Unobtrusive Javascript

“Unobtrusive JavaScript” is an emerging technique in the JavaScript programming language, as used on the World Wide Web. Though the term is not formally defined, its basic principles are generally understood to include:

  • Separation of functionality (the “behavior layer”) from a Web page’s structure/content and presentation
  • Best practices to avoid the problems of traditional JavaScript programming (such as browser inconsistencies and lack of scalability)
  • Progressive enhancement to support user agents that may not support advanced JavaScript functionality

The need for a new paradigm

JavaScript has long had a reputation as a clumsy, hackish language unsuitable for serious application development. This has been largely due to inconsistent implementations of the language itself and the Document Object Model in various browsers, and the widespread use of buggy cut-and-paste code. Runtime errors were so common (and so difficult to debug) that few programmers even tried to fix them, as long as the script behaved more or less the way it was supposed to – scripts often failed completely in some browsers.

The recent emergence of standardized browsers, JavaScript frameworks and high-quality debugging tools have made organized, scalable JavaScript code possible, and the emergence of AJAX and Web 2.0 interfaces has made it essential.

Whereas JavaScript was once reserved for relatively simple and non-critical tasks such as form validation and decorative novelties, it is now being used to write large, complex codebases that are often part of a site’s core functionality. Runtime errors and unpredictable behavior are no longer minor annoyances; they are fatal flaws.

Unobtrusive JavaScript can be seen as part of the larger Web standards movement; much as the demand for cross-browser compatibility has driven the increasing emphasis on standardized markup and style, the increasing demand for rich Internet applications is driving the movement toward the more robust methods of unobtrusive JavaScript. The term was invented in 2002 by Stuart Langridge.

Separation of behavior from markup

Traditionally, JavaScript often was placed inline together with an HTML document’s markup. For example, the following is a typical implementation of JavaScript form validation when written inline:

<input type="text" name="date" onchange="validateDate(this);" />

However, the purpose of markup is to describe a document’s structure, not its programmatic behavior. Combining the two negatively impacts a site’s maintainability for the same reason that combining content and presentation does: if a site contains hundreds of such date fields, adding the appropriate onchange attribute for each one (and modifying them later, if necessary) can be a labor-intensive process.

The unobtrusive solution is to register the necessary event handlers programmatically, rather than inline. This is commonly achieved by assigning a particular CSS selector to all elements which need to be acted upon by the script:

<input type="text" name="date" />

The script can then look for all input elements with the name date, and set them up accordingly:

Using native JavaScript:

window.onload = function(){ // Wait for the page to load.
	var inputs = document.getElementsByTagName('input');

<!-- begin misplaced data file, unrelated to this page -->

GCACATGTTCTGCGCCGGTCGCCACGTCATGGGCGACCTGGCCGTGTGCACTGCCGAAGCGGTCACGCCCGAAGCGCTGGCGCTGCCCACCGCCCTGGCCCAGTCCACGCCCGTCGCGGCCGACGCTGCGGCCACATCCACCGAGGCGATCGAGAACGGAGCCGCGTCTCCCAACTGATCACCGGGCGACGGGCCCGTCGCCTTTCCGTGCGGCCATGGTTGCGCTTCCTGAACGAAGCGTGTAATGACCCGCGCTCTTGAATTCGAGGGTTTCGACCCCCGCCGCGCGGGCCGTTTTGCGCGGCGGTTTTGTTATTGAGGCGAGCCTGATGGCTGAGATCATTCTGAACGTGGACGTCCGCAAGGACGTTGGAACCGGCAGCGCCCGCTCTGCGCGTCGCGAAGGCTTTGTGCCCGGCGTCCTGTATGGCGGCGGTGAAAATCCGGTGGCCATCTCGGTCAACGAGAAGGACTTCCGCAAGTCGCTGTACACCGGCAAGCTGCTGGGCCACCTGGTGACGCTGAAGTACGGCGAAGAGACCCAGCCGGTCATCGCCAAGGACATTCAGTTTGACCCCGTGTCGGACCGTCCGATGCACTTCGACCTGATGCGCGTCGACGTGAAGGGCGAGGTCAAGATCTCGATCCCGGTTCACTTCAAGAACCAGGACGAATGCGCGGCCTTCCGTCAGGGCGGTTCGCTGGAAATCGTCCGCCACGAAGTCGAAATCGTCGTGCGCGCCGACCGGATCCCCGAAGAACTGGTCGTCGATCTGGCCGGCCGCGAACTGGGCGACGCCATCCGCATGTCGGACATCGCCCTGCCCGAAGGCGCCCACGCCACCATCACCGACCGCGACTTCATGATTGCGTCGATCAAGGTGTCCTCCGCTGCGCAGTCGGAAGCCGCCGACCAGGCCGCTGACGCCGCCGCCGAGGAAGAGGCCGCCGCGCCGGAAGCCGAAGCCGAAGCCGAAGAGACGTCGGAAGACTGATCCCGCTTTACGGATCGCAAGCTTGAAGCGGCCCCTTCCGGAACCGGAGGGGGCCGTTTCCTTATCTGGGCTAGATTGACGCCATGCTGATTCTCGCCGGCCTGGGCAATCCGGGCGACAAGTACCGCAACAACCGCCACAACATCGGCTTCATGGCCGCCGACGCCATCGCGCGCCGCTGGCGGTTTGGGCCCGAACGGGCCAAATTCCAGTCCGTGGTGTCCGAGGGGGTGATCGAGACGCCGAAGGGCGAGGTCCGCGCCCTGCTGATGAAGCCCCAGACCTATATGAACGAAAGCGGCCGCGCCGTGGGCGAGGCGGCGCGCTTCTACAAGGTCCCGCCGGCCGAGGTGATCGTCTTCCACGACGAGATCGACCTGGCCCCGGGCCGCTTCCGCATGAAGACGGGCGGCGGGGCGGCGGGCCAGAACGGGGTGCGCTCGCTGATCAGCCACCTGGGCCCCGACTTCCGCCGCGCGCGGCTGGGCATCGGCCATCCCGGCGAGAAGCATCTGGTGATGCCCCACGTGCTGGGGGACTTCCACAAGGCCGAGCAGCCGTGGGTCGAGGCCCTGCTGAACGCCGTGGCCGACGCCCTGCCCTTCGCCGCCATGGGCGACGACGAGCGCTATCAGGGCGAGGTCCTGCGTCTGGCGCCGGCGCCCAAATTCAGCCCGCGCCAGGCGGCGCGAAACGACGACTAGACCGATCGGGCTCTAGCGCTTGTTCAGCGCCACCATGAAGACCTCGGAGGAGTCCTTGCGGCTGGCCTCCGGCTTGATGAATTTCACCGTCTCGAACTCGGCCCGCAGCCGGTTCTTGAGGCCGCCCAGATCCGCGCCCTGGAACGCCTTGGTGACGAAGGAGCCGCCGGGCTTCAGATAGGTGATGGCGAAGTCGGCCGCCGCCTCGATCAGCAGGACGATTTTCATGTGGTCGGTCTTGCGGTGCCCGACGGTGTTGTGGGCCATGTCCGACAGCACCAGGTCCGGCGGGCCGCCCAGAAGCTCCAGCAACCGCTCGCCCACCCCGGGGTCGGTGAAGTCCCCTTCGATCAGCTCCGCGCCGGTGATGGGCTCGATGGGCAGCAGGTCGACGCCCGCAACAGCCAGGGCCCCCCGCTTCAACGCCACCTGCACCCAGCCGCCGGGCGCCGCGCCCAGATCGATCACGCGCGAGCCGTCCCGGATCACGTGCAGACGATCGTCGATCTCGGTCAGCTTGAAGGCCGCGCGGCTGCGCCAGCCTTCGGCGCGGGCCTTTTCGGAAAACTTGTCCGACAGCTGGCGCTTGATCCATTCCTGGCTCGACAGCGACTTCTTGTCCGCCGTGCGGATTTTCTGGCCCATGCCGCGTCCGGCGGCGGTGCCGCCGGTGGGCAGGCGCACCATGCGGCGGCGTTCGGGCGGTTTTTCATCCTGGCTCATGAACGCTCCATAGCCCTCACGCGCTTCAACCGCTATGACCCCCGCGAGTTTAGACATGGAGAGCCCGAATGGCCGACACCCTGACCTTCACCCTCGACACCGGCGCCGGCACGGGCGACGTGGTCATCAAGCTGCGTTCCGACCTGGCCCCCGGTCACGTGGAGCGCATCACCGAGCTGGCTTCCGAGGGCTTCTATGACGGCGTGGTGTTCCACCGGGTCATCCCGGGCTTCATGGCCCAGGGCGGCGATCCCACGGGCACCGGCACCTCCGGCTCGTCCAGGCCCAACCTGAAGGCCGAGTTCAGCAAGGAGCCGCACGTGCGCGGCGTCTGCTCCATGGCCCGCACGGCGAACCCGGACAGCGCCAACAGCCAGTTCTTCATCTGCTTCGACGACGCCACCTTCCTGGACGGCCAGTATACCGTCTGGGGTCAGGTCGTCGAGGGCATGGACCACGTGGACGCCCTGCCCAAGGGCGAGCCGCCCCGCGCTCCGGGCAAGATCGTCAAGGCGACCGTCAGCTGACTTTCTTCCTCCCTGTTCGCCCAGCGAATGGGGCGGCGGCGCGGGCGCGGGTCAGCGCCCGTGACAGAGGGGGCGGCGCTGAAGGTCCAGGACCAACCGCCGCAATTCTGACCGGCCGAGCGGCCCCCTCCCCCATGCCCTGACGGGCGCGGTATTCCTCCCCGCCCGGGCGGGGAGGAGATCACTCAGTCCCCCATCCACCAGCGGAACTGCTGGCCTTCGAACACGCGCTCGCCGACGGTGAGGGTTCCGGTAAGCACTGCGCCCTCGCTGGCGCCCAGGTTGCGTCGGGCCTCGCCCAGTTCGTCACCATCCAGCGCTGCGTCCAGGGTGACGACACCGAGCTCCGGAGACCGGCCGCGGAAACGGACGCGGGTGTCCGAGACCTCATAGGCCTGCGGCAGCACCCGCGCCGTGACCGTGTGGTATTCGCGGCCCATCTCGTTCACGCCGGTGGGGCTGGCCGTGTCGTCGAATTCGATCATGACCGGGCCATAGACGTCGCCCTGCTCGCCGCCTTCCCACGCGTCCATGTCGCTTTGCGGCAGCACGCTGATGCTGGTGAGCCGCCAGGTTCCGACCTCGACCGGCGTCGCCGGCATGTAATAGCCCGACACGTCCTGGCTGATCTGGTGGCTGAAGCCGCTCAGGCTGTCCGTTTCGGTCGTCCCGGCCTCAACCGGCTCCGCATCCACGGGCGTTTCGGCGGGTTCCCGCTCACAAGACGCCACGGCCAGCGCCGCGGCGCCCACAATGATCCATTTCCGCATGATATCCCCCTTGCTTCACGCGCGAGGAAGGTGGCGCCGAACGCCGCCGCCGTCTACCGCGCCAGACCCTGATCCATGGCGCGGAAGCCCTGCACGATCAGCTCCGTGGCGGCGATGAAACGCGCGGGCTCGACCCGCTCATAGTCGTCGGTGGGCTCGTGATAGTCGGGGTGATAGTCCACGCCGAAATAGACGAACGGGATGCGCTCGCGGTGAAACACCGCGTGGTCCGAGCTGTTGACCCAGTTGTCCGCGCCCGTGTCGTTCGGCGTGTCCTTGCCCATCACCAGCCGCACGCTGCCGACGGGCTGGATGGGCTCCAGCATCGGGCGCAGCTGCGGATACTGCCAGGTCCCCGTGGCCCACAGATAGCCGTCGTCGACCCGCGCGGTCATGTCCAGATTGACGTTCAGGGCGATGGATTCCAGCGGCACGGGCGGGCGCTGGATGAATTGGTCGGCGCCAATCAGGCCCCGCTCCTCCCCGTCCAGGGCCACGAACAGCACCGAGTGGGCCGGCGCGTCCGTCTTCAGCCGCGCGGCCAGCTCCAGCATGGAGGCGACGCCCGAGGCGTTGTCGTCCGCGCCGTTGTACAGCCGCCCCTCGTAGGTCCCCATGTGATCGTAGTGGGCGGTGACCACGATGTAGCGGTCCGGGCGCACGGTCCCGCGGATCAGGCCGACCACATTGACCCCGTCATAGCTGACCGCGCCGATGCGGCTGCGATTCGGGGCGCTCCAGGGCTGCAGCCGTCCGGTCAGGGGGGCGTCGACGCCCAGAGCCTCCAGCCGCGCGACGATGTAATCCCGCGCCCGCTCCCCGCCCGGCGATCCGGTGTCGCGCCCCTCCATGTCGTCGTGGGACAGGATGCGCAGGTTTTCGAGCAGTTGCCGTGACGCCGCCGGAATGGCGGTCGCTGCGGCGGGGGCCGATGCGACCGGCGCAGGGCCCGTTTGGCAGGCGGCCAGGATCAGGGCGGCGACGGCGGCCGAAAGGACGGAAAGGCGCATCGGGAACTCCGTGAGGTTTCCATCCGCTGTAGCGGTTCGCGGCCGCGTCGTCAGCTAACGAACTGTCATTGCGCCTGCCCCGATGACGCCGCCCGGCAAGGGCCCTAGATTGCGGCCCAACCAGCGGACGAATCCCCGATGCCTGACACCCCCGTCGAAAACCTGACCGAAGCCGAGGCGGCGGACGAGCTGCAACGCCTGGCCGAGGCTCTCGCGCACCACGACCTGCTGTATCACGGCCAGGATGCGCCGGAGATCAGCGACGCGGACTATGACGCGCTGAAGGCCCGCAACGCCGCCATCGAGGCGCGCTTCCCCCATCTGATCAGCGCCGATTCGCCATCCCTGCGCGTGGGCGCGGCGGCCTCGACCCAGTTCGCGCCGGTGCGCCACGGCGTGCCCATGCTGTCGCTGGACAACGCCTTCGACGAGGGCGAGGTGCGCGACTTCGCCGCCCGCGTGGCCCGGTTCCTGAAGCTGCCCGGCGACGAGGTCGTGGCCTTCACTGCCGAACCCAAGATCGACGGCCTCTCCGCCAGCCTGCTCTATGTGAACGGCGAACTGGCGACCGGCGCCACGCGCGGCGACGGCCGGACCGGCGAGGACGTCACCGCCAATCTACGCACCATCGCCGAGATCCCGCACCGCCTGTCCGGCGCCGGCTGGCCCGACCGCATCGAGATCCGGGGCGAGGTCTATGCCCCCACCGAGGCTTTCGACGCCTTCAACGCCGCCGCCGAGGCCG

for(var i=0,l=inputs.length;i < l; i++){
		input = inputs[i];
		if( &&'date'){
			input.onchange = function(){

function validateDate(){
	/* Do something when the content of the 'input' element with the name 'date' is changed. */

The following script is specific to the jQuery JavaScript library:

$(document).ready(function(){ // Wait for the page to load.
	$('input[name=date]').bind('change', validateDate);

function validateDate(){
	/* Do something when the content of the 'input' element with the name 'date' is changed. */

Because the intended purpose of the name attribute is to describe the semantic role of an element, this approach is consistent with modern standards-based markup practices.

The following script is specific to the MooTools JavaScript library:

window.addEvent("domready",function() {
	//code here will be executed when the dom has loaded

Graceful degradation

This can be achieved by making sure links and forms can be resolved properly and rely not solely on Ajax. In JavaScript, e.g. a form submission can be halted by using “return false”. If nothing goes wrong, Ajax code will be executed and the form submission will be skipped. If any problems occur with the user agent’s Ajax support or if the user does not have JavaScript enabled, the form will be submitted and the traditional version of the action will be performed.

Best practices

Though the essence of unobtrusive JavaScript is the concept of a separate behavior layer, advocates of the paradigm generally subscribe to a number of related principles, such as:

  • Strict adherence to the W3C DOM and event model, and avoidance of browser-specific extensions.
  • More generally, JavaScript best practices often parallel those in other programming languages, such as encapsulation and abstraction layers, avoidance of global variables, meaningful naming conventions, use of appropriate design patterns, and systematic testing. Such principles are essential to large-scale software development, but have not been widely observed in JavaScript programming in the past; their adoption is seen as an essential component of JavaScript’s transition from a “toy” language to a tool for serious development.

Source: Wikipedia